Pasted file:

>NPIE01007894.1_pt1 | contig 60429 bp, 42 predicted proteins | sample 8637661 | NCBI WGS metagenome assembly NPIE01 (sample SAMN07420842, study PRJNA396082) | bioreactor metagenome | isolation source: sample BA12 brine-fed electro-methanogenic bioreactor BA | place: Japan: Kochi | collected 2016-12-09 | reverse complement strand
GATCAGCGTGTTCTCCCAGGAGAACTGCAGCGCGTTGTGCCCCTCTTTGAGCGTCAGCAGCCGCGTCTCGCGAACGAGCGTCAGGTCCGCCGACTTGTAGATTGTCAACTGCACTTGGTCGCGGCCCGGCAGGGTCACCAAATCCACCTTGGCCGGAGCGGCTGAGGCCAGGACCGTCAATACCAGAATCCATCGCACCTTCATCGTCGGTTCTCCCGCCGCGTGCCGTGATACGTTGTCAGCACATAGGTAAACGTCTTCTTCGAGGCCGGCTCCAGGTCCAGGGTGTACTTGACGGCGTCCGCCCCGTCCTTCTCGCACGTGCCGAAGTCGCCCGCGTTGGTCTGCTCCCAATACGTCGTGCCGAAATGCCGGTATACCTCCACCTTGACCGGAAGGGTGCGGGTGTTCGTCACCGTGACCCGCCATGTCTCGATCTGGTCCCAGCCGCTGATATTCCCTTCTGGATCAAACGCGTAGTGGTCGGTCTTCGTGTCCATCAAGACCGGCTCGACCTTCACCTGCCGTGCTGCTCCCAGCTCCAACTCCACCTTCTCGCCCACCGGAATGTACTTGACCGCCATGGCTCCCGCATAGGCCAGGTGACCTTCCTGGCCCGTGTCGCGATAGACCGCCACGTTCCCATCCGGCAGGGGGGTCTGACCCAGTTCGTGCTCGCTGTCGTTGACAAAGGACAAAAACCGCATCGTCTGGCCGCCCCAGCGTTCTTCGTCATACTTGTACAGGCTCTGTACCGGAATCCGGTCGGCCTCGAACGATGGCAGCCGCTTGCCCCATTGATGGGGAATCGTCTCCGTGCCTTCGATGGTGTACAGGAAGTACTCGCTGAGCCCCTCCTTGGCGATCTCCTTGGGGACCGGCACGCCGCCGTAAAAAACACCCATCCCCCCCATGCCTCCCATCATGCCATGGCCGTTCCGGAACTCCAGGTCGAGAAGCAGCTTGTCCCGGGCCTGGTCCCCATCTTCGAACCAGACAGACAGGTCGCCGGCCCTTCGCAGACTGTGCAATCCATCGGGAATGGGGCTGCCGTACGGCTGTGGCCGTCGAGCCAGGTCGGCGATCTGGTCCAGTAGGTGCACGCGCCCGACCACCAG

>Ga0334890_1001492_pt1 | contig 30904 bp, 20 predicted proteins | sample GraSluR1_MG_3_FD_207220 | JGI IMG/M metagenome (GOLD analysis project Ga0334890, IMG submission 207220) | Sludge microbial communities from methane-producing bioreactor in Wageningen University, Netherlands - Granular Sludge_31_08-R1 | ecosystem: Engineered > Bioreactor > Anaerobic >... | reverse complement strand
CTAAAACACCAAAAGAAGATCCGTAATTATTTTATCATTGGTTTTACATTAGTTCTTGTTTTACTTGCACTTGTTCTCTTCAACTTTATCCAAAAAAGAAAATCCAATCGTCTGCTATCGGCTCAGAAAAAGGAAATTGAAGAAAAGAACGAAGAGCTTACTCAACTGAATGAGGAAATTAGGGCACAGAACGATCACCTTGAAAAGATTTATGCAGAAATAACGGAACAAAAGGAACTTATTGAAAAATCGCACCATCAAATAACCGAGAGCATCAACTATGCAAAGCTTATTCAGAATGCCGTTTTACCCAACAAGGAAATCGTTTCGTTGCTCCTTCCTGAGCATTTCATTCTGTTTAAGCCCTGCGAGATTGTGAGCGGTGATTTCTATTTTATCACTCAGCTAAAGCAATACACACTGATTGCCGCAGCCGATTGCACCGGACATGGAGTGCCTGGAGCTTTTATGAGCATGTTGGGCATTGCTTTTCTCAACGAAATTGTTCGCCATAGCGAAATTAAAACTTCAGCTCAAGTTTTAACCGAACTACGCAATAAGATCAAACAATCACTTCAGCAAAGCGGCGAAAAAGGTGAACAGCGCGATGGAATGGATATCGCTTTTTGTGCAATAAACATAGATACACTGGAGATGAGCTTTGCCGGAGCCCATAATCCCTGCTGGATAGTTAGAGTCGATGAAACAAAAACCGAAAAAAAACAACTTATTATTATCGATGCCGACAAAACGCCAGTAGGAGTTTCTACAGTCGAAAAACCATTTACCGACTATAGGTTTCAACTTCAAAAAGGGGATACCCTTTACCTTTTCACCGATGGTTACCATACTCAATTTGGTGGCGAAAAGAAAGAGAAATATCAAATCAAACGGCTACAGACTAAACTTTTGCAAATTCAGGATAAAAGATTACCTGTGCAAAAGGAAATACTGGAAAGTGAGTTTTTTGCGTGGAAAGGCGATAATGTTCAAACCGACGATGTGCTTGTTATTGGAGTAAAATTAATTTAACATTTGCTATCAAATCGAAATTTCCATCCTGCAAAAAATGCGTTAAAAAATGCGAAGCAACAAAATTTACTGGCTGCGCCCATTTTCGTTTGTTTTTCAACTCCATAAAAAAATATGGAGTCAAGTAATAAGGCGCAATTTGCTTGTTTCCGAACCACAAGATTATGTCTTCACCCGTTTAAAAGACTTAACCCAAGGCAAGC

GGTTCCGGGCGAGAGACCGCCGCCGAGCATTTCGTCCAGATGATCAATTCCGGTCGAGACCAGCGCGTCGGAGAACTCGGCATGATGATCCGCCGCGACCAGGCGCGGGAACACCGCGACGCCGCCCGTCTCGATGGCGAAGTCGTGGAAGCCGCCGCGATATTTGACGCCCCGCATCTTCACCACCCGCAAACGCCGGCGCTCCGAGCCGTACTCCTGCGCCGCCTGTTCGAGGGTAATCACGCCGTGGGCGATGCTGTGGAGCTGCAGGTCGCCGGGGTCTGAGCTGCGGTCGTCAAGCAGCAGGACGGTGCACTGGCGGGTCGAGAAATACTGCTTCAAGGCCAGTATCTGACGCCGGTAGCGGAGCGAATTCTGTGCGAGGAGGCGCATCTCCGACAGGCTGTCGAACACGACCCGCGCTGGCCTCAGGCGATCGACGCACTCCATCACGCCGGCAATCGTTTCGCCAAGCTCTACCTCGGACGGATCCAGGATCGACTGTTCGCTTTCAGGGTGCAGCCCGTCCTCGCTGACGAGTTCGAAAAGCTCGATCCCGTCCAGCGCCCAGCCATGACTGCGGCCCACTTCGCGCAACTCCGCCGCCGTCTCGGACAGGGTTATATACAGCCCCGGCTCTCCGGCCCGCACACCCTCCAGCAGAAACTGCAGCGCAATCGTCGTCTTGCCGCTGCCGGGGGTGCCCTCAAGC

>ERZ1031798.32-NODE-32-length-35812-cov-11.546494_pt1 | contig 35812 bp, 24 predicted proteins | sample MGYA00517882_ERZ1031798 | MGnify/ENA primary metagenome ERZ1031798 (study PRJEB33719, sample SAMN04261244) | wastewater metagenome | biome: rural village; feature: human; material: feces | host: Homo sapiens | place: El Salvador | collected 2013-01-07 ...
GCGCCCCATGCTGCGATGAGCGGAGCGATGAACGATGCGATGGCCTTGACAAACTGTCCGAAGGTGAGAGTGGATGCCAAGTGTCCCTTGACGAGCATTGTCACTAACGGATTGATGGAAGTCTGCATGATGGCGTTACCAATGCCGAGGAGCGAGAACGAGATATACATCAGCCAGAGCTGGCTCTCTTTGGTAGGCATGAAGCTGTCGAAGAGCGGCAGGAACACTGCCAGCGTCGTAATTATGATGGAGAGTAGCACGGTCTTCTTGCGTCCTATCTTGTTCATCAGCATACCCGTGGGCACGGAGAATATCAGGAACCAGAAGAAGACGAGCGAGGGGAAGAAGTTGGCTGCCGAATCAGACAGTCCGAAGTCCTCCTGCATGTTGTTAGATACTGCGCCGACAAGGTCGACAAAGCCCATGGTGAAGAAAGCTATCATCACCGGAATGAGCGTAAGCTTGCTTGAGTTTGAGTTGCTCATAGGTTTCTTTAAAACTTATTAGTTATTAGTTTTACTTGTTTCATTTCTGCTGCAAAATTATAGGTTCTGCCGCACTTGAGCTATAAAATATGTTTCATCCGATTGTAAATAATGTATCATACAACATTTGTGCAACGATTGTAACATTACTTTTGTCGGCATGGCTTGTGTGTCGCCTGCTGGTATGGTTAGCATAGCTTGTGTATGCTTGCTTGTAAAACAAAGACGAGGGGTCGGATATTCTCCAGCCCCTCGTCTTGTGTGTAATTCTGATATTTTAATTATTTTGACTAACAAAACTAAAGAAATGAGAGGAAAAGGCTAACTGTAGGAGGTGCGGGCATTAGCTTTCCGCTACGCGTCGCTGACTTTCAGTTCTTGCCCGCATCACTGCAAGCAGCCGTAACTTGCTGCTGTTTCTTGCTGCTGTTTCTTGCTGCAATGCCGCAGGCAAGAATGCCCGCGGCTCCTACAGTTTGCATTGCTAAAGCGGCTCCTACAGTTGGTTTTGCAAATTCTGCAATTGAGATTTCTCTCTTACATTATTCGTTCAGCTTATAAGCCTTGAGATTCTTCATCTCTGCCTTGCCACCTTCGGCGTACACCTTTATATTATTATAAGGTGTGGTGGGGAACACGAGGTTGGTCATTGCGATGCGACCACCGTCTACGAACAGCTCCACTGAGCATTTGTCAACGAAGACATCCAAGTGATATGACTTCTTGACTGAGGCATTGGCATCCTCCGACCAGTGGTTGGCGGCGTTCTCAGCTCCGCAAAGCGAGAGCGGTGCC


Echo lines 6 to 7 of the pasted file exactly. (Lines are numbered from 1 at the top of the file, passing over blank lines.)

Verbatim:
>ERZ1031798.32-NODE-32-length-35812-cov-11.546494_pt1 | contig 35812 bp, 24 predicted proteins | sample MGYA00517882_ERZ1031798 | MGnify/ENA primary metagenome ERZ1031798 (study PRJEB33719, sample SAMN04261244) | wastewater metagenome | biome: rural village; feature: human; material: feces | host: Homo sapiens | place: El Salvador | collected 2013-01-07 ...
GCGCCCCATGCTGCGATGAGCGGAGCGATGAACGATGCGATGGCCTTGACAAACTGTCCGAAGGTGAGAGTGGATGCCAAGTGTCCCTTGACGAGCATTGTCACTAACGGATTGATGGAAGTCTGCATGATGGCGTTACCAATGCCGAGGAGCGAGAACGAGATATACATCAGCCAGAGCTGGCTCTCTTTGGTAGGCATGAAGCTGTCGAAGAGCGGCAGGAACACTGCCAGCGTCGTAATTATGATGGAGAGTAGCACGGTCTTCTTGCGTCCTATCTTGTTCATCAGCATACCCGTGGGCACGGAGAATATCAGGAACCAGAAGAAGACGAGCGAGGGGAAGAAGTTGGCTGCCGAATCAGACAGTCCGAAGTCCTCCTGCATGTTGTTAGATACTGCGCCGACAAGGTCGACAAAGCCCATGGTGAAGAAAGCTATCATCACCGGAATGAGCGTAAGCTTGCTTGAGTTTGAGTTGCTCATAGGTTTCTTTAAAACTTATTAGTTATTAGTTTTACTTGTTTCATTTCTGCTGCAAAATTATAGGTTCTGCCGCACTTGAGCTATAAAATATGTTTCATCCGATTGTAAATAATGTATCATACAACATTTGTGCAACGATTGTAACATTACTTTTGTCGGCATGGCTTGTGTGTCGCCTGCTGGTATGGTTAGCATAGCTTGTGTATGCTTGCTTGTAAAACAAAGACGAGGGGTCGGATATTCTCCAGCCCCTCGTCTTGTGTGTAATTCTGATATTTTAATTATTTTGACTAACAAAACTAAAGAAATGAGAGGAAAAGGCTAACTGTAGGAGGTGCGGGCATTAGCTTTCCGCTACGCGTCGCTGACTTTCAGTTCTTGCCCGCATCACTGCAAGCAGCCGTAACTTGCTGCTGTTTCTTGCTGCTGTTTCTTGCTGCAATGCCGCAGGCAAGAATGCCCGCGGCTCCTACAGTTTGCATTGCTAAAGCGGCTCCTACAGTTGGTTTTGCAAATTCTGCAATTGAGATTTCTCTCTTACATTATTCGTTCAGCTTATAAGCCTTGAGATTCTTCATCTCTGCCTTGCCACCTTCGGCGTACACCTTTATATTATTATAAGGTGTGGTGGGGAACACGAGGTTGGTCATTGCGATGCGACCACCGTCTACGAACAGCTCCACTGAGCATTTGTCAACGAAGACATCCAAGTGATATGACTTCTTGACTGAGGCATTGGCATCCTCCGACCAGTGGTTGGCGGCGTTCTCAGCTCCGCAAAGCGAGAGCGGTGCC